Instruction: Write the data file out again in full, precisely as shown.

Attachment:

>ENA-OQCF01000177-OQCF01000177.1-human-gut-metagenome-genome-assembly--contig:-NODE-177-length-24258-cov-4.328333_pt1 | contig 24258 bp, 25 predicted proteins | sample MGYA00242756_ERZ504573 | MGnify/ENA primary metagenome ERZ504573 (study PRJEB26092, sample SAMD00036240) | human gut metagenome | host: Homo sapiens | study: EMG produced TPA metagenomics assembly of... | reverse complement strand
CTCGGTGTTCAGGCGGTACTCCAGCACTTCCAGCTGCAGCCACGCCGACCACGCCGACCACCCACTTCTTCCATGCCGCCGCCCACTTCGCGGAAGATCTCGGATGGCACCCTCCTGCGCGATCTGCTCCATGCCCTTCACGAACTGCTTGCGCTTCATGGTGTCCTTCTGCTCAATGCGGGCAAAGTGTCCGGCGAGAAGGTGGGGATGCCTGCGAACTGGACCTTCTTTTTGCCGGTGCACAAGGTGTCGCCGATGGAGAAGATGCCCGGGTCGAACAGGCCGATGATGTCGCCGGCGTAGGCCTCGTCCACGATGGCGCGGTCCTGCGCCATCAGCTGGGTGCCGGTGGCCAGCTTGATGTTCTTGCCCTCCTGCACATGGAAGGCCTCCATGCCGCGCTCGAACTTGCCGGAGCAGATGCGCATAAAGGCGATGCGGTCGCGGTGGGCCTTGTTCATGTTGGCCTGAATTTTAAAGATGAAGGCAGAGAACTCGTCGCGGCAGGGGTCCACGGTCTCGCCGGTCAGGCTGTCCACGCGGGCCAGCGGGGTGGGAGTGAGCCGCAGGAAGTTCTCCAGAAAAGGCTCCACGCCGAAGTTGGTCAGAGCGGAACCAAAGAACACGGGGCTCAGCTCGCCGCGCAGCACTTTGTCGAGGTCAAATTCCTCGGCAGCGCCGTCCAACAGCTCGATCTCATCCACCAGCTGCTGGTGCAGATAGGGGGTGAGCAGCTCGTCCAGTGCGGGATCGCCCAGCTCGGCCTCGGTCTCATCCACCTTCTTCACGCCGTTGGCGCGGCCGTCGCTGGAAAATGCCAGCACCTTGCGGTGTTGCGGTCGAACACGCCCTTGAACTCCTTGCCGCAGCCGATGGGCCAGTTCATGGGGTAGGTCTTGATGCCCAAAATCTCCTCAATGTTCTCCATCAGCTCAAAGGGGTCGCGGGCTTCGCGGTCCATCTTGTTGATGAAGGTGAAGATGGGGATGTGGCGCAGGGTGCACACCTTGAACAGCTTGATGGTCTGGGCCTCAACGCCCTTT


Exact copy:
>ENA-OQCF01000177-OQCF01000177.1-human-gut-metagenome-genome-assembly--contig:-NODE-177-length-24258-cov-4.328333_pt1 | contig 24258 bp, 25 predicted proteins | sample MGYA00242756_ERZ504573 | MGnify/ENA primary metagenome ERZ504573 (study PRJEB26092, sample SAMD00036240) | human gut metagenome | host: Homo sapiens | study: EMG produced TPA metagenomics assembly of... | reverse complement strand
CTCGGTGTTCAGGCGGTACTCCAGCACTTCCAGCTGCAGCCACGCCGACCACGCCGACCACCCACTTCTTCCATGCCGCCGCCCACTTCGCGGAAGATCTCGGATGGCACCCTCCTGCGCGATCTGCTCCATGCCCTTCACGAACTGCTTGCGCTTCATGGTGTCCTTCTGCTCAATGCGGGCAAAGTGTCCGGCGAGAAGGTGGGGATGCCTGCGAACTGGACCTTCTTTTTGCCGGTGCACAAGGTGTCGCCGATGGAGAAGATGCCCGGGTCGAACAGGCCGATGATGTCGCCGGCGTAGGCCTCGTCCACGATGGCGCGGTCCTGCGCCATCAGCTGGGTGCCGGTGGCCAGCTTGATGTTCTTGCCCTCCTGCACATGGAAGGCCTCCATGCCGCGCTCGAACTTGCCGGAGCAGATGCGCATAAAGGCGATGCGGTCGCGGTGGGCCTTGTTCATGTTGGCCTGAATTTTAAAGATGAAGGCAGAGAACTCGTCGCGGCAGGGGTCCACGGTCTCGCCGGTCAGGCTGTCCACGCGGGCCAGCGGGGTGGGAGTGAGCCGCAGGAAGTTCTCCAGAAAAGGCTCCACGCCGAAGTTGGTCAGAGCGGAACCAAAGAACACGGGGCTCAGCTCGCCGCGCAGCACTTTGTCGAGGTCAAATTCCTCGGCAGCGCCGTCCAACAGCTCGATCTCATCCACCAGCTGCTGGTGCAGATAGGGGGTGAGCAGCTCGTCCAGTGCGGGATCGCCCAGCTCGGCCTCGGTCTCATCCACCTTCTTCACGCCGTTGGCGCGGCCGTCGCTGGAAAATGCCAGCACCTTGCGGTGTTGCGGTCGAACACGCCCTTGAACTCCTTGCCGCAGCCGATGGGCCAGTTCATGGGGTAGGTCTTGATGCCCAAAATCTCCTCAATGTTCTCCATCAGCTCAAAGGGGTCGCGGGCTTCGCGGTCCATCTTGTTGATGAAGGTGAAGATGGGGATGTGGCGCAGGGTGCACACCTTGAACAGCTTGATGGTCTGGGCCTCAACGCCCTTT